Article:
Correcting beat error using a PC

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  1. #1
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    Correcting beat error using a PC

    My watch has been out of beat for some time after a slip of the hand while attempting regulation. It has been keeping excellent time on my wrist regardless but I finally decided to attempt to get it in beat the other night for peace of mind. Everything seemed to go very smoothly so I'm interested to know if I've made any incorrect assumptions!

    I used a PC running Audacity (an audio sampler), a pre-amp, and a guitar pick-up mic. The movement is a Tudor ETA 2824-2.

    Firstly, I'm not trying to time the watch - I tend to regulate on the wrist over a period of a week and the signal through the contact mic is not clean enough to use timing software. Seeing the waveform in Audacity however, it is easy to manually identify the start of each beat. One key assumption I've made is that getting a watch in beat does not require calibration of my soundcard as I simply need to measure the percentage of each beat in relation to the total time for both (which, incidentally, Audacity seemed to get very close to the correct value of 250ms, i.e. 28,800bph). My aim was to use the ms value out of Audacity as a guide but really to concentrate on the percentage difference and get that as small as possible.



    I moved the stud carrier and re-recorded until I managed to get the percentage difference down to roughly 0.05% (approx 0.1ms difference) from a starting point of a 0.8% difference (around 2ms). As I never manually wind the watch, I performed these recordings after a full day of wear (assuming that is an average 'maximum' wind). I only tested dial-up. Also, I used just two beats (one tick, one tock) rather than analyzing over many beats. When I saw Audacity was coming back with a consistent 250ms for both beats each time I recorded, I felt that was okay.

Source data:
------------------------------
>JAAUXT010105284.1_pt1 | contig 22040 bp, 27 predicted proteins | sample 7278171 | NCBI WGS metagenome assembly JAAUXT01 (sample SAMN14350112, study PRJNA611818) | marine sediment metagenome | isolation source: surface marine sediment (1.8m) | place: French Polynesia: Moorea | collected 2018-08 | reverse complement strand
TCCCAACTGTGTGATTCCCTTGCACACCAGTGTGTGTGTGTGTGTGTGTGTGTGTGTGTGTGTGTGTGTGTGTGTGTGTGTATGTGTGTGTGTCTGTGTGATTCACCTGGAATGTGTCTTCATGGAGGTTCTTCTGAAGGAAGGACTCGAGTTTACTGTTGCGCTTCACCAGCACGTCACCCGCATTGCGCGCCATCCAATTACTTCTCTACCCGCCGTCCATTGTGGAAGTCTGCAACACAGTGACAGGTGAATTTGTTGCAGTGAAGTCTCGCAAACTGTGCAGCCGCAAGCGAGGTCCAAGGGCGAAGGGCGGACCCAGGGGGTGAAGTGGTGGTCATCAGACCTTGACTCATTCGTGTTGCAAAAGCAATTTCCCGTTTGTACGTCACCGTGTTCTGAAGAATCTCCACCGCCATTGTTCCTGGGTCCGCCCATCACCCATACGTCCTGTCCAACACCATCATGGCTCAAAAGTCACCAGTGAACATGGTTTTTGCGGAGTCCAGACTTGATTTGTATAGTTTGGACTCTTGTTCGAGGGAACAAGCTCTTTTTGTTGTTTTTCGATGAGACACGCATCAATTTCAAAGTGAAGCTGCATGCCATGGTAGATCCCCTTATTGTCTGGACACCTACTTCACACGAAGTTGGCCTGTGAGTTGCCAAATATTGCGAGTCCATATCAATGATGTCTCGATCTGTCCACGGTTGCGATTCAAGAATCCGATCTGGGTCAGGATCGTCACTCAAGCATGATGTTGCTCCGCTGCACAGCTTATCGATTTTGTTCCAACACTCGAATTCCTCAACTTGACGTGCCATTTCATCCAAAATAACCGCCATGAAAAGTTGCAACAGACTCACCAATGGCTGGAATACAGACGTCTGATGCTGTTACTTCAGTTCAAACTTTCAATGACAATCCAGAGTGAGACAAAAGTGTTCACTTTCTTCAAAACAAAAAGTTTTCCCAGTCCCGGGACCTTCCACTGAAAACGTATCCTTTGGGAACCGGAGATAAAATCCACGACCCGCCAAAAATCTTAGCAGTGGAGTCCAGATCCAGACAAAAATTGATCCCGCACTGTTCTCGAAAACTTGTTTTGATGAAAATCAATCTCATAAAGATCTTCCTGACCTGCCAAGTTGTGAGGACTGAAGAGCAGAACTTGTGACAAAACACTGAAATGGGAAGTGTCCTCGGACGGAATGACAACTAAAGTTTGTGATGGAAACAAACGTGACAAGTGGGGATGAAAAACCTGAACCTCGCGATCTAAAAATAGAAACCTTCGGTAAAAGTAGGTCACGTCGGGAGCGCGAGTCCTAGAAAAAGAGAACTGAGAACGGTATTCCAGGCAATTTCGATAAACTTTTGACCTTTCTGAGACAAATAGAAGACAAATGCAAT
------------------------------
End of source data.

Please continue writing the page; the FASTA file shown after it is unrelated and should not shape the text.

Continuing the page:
Before I start testing different positions, have I missed something here?
    Last edited by bonapardo; November 5th, 2010 at 18:41. Reason: Correction to bph

  2. #2
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    Re: Correcting beat error using a PC

    Quote Originally Posted by bonapardo View Post
    (...)Before I start testing different positions, have I missed something here?
    Yes. Screenshots for us.
    your "local" chemist

  3. #3
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    Re: Correcting beat error using a PC

    Quote Originally Posted by bonapardo View Post

    Firstly, I'm not trying to time the watch - I tend to regulate on the wrist over a period of a week and the signal through the contact mic is not clean enough to use timing software.
    You can clean up the signal a bit by passing it through the high pass filter 2 or 3 times and then normalize it. What timing software are you using?

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    Re: Correcting beat error using a PC

    Dbl, I'm a little reluctant to post pics as I know other problems can be identified from the waveform. That's a can of worms I'm not quite ready for! I'm trying to learn things step by step! What kinds of things do you think I've missed?

    Twi, I have managed to clean up the files in various ways, filters and noise reduction experiments but found that to measure beat only all that matters is that each beat in a pair is of equal length. Thought I'd save a bit of time! I've used three apps: wtm, escapement analyser demo, and a japanese one which i don't remember the name of.

    Thanks for the replies, I do love these forums!

  6. #5
    Member radger's Avatar